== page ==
- An unconditional ceasefire between Israel and Hamas began at 02:00 on Friday.
- People celebrated the truce, which put a pause on 11 days of constant aerial bombardments.
- Gaza's health ministry said 232 Palestinians were killed and more than 1,900 were wounded in the conflict. Israel reported at least 12 dead.
- See more stories on Business Insider SA's home page.
The conflict began on 10 May after Israeli police officers clashed with worshippers at the Al-Aqsa mosque in Jerusalem's old city during the last ten nights of Ramadan.
On the first day of violence, more than 20 people were killed.
The peace deal, which was brokered by Egypt, is meant to end more than ten days of violence and fighting between the two factions.
Israeli Prime Minister Benjamin Netanyahu said he would take part in an international effort to rebuild Gaza, but was quick to clarify that he would work with the Palestinian Authority — a semi-autonomous group representing much of the Palestinian territories — and not Hamas.
Palestinians in Gaza poured into the streets to celebrate the Israel-Hamas ceasefire.
For its part, Hamas said "the Palestinian resistance will abide by this agreement as long as the occupation abides by it," according to The New York Times.
Gaza's health officials say 232 Palestinians were killed and more than 1,900 were wounded during the conflict - which was the worst fighting that the region has seen in years.
The bulk of these deaths have been civilians. At least 60 of those killed were children.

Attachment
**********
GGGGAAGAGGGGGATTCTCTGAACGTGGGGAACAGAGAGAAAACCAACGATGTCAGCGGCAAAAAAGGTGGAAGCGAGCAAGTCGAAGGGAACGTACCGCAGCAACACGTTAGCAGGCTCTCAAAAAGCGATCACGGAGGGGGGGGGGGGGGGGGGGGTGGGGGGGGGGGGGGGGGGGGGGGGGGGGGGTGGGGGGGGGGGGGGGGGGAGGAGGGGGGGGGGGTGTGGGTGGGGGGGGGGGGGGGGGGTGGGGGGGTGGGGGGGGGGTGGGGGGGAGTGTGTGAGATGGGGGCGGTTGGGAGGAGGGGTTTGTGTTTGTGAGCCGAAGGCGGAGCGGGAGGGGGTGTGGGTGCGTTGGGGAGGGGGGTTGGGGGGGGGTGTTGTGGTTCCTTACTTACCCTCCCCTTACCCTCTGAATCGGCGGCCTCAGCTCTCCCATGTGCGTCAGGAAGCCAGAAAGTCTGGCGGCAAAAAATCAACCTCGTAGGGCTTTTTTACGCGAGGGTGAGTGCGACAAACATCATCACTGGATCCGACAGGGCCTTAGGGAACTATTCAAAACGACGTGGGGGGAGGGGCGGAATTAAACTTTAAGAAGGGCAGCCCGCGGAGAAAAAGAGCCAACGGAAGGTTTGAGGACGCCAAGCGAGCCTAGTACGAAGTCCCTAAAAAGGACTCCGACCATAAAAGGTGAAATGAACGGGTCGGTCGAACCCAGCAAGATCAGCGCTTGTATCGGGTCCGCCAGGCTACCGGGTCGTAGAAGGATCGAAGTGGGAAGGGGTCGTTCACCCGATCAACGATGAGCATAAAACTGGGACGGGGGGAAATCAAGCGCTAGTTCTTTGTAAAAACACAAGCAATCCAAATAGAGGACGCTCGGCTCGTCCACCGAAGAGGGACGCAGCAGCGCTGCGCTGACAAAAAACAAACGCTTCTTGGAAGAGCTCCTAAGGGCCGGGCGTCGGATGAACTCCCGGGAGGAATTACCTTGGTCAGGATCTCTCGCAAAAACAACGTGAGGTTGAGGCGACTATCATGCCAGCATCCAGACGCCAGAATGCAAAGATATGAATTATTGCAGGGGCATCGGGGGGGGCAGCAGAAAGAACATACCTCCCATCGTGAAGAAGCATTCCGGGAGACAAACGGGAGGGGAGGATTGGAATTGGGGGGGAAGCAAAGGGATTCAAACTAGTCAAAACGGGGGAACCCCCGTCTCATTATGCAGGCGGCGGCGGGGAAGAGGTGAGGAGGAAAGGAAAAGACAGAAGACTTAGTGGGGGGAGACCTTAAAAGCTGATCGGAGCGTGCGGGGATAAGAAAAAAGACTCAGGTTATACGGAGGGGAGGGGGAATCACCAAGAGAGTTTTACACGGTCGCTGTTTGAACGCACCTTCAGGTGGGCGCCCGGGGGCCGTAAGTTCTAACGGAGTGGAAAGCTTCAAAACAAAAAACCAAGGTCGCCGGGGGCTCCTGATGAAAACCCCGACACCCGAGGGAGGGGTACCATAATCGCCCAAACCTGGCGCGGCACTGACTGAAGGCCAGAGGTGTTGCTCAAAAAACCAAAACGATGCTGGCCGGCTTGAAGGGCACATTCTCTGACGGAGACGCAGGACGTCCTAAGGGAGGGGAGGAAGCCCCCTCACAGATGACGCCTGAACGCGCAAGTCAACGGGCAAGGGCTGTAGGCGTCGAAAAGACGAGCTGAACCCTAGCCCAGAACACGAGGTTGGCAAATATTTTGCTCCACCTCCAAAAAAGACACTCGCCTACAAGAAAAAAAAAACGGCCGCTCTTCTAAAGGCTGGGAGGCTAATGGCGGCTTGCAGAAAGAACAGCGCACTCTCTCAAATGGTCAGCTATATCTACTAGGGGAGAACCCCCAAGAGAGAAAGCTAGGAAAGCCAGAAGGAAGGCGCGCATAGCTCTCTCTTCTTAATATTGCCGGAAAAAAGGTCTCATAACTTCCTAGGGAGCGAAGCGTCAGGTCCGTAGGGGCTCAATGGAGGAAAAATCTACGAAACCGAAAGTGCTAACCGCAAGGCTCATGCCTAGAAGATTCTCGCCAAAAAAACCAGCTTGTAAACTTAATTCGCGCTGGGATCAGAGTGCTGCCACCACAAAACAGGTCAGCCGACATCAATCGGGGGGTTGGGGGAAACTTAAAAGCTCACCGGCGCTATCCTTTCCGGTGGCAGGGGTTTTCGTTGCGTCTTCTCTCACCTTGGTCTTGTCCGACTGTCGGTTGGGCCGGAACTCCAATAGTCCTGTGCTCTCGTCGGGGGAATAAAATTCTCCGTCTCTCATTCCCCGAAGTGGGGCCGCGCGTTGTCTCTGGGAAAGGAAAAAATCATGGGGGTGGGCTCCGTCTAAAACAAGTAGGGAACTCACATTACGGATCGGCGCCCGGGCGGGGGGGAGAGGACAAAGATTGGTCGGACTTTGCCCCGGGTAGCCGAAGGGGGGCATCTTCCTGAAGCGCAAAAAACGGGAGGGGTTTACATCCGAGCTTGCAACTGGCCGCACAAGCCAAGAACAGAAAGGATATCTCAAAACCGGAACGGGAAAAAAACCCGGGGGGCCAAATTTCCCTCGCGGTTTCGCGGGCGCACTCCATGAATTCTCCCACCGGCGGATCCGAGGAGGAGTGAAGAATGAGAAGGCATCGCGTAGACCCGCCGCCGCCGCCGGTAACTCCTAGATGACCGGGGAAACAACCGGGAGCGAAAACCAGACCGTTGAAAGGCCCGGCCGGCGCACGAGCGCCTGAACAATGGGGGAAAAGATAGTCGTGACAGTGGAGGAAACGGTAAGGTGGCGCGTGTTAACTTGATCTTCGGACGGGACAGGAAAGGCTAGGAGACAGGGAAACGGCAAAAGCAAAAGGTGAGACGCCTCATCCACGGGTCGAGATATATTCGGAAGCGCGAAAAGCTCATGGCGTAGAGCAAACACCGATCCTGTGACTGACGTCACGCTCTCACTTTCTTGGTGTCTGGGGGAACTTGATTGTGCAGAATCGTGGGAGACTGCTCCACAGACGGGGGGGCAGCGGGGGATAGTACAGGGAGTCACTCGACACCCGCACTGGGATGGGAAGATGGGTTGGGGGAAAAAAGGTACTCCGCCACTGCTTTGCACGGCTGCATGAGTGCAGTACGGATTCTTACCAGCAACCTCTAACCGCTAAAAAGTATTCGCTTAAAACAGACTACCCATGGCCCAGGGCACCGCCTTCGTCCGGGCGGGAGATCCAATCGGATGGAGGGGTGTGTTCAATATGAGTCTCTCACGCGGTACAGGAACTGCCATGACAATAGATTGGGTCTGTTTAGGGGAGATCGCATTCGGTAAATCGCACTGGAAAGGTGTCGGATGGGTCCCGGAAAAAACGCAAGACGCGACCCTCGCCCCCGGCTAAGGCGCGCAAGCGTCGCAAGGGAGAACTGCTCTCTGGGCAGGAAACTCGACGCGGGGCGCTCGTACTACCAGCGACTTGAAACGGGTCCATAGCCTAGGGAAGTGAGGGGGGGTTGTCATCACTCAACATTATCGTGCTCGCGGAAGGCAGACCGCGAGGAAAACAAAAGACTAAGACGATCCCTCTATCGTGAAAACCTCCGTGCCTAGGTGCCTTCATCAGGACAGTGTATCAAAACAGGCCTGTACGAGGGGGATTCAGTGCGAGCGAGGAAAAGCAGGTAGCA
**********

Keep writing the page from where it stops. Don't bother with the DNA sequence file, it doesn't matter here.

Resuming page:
Israel claimed that a recent strike on a Hamas that killed 42 civilians in their homes was an "accident" that lead to "unintended consequences."
Israel reported that at least 12 of its citizens were killed in the violence.
Around 72,000 people were displaced during the bombardments and were forced into shelters set up by the United Nations in schools.
CNN reported that on top of having to deal with injuries, the city's doctors are also bracing to deal with a surge in Covid cases — as makeshift shelters may soon turn into hotbeds for the virus.
Celebrations continued into the wee hours, though some are skeptical that the fragile peace will hold.
During the last round of major conflicts between the two, in 2014, nine separate ceasefires were called before a lasting, if tense, peace was found.
Al Jazeera wrote that the ceasefire was called after Israeli Prime Minister Benjamin Netanyahu's office announced that his security cabinet had voted unanimously to accept the Egyptian-mediated truce.
The AP reported that senior Hamas official Khalil al-Hayya called the truce a "victory" when he addressed a crowd in Gaza City.
He also claimed that Israel had not destroyed Hamas's military capabilities and that its fighters were "striding proudly" in its network of underground tunnels.